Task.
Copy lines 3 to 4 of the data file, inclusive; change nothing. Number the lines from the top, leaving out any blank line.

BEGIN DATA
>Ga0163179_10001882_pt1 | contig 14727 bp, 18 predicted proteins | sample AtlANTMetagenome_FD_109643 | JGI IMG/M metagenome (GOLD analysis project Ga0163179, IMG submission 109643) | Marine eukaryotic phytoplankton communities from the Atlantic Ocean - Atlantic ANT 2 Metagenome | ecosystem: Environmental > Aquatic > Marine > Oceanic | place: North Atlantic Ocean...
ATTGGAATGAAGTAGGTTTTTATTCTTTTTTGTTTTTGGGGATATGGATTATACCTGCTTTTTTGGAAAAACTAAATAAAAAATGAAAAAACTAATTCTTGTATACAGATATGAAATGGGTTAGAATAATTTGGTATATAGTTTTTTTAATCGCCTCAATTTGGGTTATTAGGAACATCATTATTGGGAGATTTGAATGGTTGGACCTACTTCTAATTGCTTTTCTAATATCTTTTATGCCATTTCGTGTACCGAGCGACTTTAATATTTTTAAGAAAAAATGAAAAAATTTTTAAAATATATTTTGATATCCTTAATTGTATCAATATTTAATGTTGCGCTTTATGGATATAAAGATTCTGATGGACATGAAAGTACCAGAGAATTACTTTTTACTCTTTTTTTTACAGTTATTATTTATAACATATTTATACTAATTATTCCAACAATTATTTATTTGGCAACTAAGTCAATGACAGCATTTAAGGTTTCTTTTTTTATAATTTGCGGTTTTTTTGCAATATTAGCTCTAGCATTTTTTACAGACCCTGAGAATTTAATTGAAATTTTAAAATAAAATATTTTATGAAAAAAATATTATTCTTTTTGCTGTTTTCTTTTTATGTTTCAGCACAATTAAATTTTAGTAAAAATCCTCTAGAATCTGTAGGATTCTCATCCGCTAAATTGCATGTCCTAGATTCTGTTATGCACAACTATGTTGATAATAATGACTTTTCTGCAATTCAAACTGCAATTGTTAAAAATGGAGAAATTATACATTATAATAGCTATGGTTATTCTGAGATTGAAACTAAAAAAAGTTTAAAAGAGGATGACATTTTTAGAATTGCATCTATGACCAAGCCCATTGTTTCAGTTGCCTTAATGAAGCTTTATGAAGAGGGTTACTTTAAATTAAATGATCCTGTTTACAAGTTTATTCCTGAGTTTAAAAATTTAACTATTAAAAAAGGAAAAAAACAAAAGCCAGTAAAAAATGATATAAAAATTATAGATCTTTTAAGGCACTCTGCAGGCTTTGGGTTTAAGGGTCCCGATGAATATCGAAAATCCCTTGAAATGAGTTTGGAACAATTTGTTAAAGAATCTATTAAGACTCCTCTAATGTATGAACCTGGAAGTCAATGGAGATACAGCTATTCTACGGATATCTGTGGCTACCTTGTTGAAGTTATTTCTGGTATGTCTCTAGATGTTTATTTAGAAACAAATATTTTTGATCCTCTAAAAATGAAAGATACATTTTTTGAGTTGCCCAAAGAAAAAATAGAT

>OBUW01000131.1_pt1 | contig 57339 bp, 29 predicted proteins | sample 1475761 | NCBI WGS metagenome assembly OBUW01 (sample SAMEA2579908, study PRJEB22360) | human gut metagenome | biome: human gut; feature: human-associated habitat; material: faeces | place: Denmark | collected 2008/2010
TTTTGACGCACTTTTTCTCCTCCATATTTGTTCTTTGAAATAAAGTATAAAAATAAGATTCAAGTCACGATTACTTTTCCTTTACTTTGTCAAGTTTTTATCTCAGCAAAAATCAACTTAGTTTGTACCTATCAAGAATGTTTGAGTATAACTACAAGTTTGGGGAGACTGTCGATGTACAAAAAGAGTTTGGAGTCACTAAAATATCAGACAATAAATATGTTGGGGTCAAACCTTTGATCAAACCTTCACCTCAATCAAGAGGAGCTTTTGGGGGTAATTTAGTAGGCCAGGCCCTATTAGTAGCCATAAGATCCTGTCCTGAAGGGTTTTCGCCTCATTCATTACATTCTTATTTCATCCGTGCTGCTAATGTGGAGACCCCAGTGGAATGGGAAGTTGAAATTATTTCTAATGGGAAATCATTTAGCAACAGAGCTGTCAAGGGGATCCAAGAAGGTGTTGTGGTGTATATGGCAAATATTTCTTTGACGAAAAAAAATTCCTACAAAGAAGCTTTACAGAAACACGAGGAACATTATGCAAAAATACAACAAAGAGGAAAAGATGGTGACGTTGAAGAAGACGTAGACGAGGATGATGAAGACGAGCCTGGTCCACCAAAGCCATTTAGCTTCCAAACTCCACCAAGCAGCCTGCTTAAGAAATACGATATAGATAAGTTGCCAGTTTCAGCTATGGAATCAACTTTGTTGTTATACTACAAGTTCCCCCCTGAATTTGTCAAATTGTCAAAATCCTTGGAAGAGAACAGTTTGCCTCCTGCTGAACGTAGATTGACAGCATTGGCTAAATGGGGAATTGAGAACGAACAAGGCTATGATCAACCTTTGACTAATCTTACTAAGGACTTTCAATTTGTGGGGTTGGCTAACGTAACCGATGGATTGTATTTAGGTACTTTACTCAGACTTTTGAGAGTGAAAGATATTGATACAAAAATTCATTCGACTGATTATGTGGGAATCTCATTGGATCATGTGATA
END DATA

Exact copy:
>OBUW01000131.1_pt1 | contig 57339 bp, 29 predicted proteins | sample 1475761 | NCBI WGS metagenome assembly OBUW01 (sample SAMEA2579908, study PRJEB22360) | human gut metagenome | biome: human gut; feature: human-associated habitat; material: faeces | place: Denmark | collected 2008/2010
TTTTGACGCACTTTTTCTCCTCCATATTTGTTCTTTGAAATAAAGTATAAAAATAAGATTCAAGTCACGATTACTTTTCCTTTACTTTGTCAAGTTTTTATCTCAGCAAAAATCAACTTAGTTTGTACCTATCAAGAATGTTTGAGTATAACTACAAGTTTGGGGAGACTGTCGATGTACAAAAAGAGTTTGGAGTCACTAAAATATCAGACAATAAATATGTTGGGGTCAAACCTTTGATCAAACCTTCACCTCAATCAAGAGGAGCTTTTGGGGGTAATTTAGTAGGCCAGGCCCTATTAGTAGCCATAAGATCCTGTCCTGAAGGGTTTTCGCCTCATTCATTACATTCTTATTTCATCCGTGCTGCTAATGTGGAGACCCCAGTGGAATGGGAAGTTGAAATTATTTCTAATGGGAAATCATTTAGCAACAGAGCTGTCAAGGGGATCCAAGAAGGTGTTGTGGTGTATATGGCAAATATTTCTTTGACGAAAAAAAATTCCTACAAAGAAGCTTTACAGAAACACGAGGAACATTATGCAAAAATACAACAAAGAGGAAAAGATGGTGACGTTGAAGAAGACGTAGACGAGGATGATGAAGACGAGCCTGGTCCACCAAAGCCATTTAGCTTCCAAACTCCACCAAGCAGCCTGCTTAAGAAATACGATATAGATAAGTTGCCAGTTTCAGCTATGGAATCAACTTTGTTGTTATACTACAAGTTCCCCCCTGAATTTGTCAAATTGTCAAAATCCTTGGAAGAGAACAGTTTGCCTCCTGCTGAACGTAGATTGACAGCATTGGCTAAATGGGGAATTGAGAACGAACAAGGCTATGATCAACCTTTGACTAATCTTACTAAGGACTTTCAATTTGTGGGGTTGGCTAACGTAACCGATGGATTGTATTTAGGTACTTTACTCAGACTTTTGAGAGTGAAAGATATTGATACAAAAATTCATTCGACTGATTATGTGGGAATCTCATTGGATCATGTGATA